China Vanke, the biggest property developer by sales in the world’s most populous country, is recruiting robots to sweep floors and guard its properties to address a labour shortage and rising wage bills.
As Chinese developers struggle with lacklustre sales and tighter industry margins, China Vanke, like many, is looking to premium concierge services to attract customers, and it said robots would provide some of those services.
You can already buy a robot waiter for CNY 40,000 ($6,300 or roughly Rs. 4,17,000) on Alibaba Group’s Taobao, China’s leading online market place, but Vanke is developing its own, mostly for janitorial, security and transportation services, which are more labour-intensive than the core business of land acquisition, project planning and construction.
“We estimate that with today’s growth and the changes to China’s personnel structure, that at least 30 percent of our jobs will be replaced by robots,” China Vanke’s chairman Wang Shi recently told a university forum in Hong Kong.Vanke rolled out a driverless car and a patrol robot earlier this year, and plans to introduce a floor-sweeping robot at the end of this month.
Wang said in August that eight robot chefs already worked in the restaurants that serve its developments. He added that in 2017, it would open a robot-managed hotel in the southern city of Shenzhen.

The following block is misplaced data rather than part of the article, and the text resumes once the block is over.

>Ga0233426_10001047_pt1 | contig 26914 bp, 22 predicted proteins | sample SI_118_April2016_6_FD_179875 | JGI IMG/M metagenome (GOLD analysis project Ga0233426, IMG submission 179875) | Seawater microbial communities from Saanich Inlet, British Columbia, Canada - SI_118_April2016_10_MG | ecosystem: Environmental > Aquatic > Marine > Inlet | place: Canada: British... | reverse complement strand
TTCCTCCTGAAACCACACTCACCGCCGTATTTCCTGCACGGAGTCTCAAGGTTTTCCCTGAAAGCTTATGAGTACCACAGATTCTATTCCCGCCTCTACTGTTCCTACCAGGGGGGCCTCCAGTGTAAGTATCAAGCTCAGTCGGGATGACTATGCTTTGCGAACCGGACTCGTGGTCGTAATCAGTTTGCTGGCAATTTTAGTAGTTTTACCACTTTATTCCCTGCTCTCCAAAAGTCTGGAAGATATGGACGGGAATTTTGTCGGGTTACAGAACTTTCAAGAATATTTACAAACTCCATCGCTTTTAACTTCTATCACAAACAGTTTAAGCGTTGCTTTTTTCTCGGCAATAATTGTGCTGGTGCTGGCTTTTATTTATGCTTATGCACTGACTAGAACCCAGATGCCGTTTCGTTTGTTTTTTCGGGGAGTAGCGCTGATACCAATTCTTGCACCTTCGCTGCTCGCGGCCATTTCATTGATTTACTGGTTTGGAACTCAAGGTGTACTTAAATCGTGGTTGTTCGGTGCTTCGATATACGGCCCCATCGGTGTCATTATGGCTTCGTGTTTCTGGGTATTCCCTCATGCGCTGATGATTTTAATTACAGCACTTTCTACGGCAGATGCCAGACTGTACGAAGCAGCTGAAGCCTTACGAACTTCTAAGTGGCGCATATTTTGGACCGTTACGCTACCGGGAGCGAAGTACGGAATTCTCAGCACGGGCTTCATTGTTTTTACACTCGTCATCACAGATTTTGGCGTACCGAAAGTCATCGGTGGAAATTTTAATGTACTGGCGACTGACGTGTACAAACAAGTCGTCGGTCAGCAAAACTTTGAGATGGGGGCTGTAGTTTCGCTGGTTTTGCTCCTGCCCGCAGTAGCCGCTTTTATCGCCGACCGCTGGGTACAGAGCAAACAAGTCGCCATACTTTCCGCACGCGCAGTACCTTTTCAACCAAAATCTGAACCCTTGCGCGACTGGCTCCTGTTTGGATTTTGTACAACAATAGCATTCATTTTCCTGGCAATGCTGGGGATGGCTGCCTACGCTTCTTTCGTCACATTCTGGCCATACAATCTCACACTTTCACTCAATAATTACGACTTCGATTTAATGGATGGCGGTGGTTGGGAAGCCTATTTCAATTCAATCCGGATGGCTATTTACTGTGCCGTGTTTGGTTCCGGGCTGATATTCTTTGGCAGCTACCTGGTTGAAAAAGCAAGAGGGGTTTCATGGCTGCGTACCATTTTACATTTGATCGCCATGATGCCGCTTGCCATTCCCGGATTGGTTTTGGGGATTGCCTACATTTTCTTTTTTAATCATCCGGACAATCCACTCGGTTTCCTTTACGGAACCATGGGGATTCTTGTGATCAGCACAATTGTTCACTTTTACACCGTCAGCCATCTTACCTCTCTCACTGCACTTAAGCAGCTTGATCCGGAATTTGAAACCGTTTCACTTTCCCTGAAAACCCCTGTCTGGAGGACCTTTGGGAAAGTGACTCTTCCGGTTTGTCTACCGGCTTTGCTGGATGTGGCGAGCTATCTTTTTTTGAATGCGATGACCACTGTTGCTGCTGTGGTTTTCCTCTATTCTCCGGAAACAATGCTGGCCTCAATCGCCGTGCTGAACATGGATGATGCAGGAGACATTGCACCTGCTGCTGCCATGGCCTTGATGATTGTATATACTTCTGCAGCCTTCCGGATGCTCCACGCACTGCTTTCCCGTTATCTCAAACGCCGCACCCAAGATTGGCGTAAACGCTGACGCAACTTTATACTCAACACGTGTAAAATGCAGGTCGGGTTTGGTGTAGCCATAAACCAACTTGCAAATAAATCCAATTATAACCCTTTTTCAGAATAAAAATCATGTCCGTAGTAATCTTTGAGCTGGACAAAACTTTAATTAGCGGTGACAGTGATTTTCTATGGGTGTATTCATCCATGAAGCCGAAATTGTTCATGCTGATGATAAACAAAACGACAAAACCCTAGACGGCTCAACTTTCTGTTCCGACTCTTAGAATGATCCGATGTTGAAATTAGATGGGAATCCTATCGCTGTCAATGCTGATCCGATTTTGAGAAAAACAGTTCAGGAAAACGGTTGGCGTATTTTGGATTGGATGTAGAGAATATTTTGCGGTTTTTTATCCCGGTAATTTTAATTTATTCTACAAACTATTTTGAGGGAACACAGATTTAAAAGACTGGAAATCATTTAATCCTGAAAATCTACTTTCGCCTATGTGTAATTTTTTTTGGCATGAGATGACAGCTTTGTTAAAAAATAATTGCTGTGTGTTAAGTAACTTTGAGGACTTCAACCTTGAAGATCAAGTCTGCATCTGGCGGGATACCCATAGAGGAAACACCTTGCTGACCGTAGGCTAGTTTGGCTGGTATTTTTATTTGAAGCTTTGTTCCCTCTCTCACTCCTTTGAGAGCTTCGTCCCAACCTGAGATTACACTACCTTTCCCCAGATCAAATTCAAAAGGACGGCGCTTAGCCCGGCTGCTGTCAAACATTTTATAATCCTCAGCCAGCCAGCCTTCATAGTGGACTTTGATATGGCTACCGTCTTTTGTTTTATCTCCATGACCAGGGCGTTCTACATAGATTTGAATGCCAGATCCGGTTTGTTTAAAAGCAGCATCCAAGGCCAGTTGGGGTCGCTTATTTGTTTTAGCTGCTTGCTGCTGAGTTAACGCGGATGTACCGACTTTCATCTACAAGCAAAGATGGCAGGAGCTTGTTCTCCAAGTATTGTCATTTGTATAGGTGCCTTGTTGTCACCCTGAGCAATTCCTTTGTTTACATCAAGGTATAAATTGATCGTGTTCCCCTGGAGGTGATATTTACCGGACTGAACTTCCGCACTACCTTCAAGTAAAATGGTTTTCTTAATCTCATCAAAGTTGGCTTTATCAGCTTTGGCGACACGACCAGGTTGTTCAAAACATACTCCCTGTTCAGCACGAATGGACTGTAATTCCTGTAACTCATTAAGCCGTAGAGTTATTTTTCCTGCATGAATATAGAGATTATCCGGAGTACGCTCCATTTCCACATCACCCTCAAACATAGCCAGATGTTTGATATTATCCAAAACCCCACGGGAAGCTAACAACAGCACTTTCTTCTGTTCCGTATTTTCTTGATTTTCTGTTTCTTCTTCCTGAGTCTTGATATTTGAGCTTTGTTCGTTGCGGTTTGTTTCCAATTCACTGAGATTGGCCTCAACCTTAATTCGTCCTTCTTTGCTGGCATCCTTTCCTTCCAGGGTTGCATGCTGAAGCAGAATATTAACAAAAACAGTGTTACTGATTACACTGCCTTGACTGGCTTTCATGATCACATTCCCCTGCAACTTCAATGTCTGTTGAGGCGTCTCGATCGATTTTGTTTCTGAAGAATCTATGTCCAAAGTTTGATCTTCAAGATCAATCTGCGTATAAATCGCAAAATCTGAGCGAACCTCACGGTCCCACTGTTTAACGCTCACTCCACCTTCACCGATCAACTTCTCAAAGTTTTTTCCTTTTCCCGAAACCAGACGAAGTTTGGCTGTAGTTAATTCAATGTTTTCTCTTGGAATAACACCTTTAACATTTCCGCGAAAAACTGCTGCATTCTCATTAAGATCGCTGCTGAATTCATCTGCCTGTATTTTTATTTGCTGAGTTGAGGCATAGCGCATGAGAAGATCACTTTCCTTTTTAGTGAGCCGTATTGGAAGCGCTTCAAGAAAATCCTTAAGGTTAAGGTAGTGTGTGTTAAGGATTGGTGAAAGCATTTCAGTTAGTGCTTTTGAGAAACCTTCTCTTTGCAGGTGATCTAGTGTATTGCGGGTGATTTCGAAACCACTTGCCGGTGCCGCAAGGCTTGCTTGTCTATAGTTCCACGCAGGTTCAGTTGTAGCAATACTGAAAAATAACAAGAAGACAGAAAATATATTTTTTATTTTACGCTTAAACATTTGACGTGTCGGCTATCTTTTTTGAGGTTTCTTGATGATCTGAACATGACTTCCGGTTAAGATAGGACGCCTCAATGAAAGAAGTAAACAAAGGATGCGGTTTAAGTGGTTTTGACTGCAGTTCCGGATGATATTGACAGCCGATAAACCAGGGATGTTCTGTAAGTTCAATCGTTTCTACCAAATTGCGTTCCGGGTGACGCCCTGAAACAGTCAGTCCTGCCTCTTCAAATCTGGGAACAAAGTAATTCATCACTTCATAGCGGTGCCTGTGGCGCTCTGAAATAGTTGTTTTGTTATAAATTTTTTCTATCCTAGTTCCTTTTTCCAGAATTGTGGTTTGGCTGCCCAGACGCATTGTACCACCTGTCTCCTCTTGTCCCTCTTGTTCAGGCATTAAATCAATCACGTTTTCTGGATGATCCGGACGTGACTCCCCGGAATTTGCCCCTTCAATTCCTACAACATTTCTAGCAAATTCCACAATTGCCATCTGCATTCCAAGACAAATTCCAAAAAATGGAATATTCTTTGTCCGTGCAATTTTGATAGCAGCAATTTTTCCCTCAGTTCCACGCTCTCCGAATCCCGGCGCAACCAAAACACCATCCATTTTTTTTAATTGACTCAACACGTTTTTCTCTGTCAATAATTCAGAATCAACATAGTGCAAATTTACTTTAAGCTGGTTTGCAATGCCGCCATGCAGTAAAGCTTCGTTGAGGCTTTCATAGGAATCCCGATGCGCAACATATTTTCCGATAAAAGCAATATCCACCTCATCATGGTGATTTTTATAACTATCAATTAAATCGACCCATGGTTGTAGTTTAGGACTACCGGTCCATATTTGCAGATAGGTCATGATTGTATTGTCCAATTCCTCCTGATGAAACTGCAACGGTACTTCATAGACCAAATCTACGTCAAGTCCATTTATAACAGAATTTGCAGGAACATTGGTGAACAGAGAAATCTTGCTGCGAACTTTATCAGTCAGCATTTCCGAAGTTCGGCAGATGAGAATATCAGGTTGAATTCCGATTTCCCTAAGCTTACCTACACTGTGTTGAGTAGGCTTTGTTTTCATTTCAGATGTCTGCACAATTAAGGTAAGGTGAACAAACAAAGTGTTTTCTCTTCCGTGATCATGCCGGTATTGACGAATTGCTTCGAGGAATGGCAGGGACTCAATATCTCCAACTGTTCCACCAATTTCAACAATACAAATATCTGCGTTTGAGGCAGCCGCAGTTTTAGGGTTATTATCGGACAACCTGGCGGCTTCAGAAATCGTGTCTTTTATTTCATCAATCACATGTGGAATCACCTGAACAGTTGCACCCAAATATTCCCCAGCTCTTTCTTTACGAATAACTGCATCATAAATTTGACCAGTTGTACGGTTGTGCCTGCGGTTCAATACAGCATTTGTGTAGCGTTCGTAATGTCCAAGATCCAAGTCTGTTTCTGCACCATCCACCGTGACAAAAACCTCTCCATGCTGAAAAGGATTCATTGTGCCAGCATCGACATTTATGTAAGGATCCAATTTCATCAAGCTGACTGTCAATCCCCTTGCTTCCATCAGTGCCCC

Vanke expects its total employees to jump 25-fold to 1 million in a decade from the current 40,000, though the company hasn’t said if some of those will run on batteries.
China’s urbanisation push and ageing population has made especially younger workers much more footloose and less willing to work in smaller cities, resulting in a spike in wages across the country.
Foxconn, the trading name of Taiwan’s Hon Hai Precision Industry, which employs more than 1 million factory workers in China, is also stepping up the adaptation of robotics to ease a labour crunch. Its chairman Terry Gou once said the company aimed to build a million robots.
On a recent visit to Vanke’s research centre in the southern city of Dongguan, Reuters reporters saw a researcher working on a prototype driverless vehicle designed to shuttle up to 10 people across its sprawling residential estates.
“Nowadays some housing estates or commercial malls cover a large area and feature long paths,” said Zhang Jinming, a member of staff involved in the automation project. “Our driverless cars can solve the problem of transportation within roughly 1 km, and it won’t involve any labour cost.”
Vanke declined to give details on the cost or job savings, or the planned investment in robotics.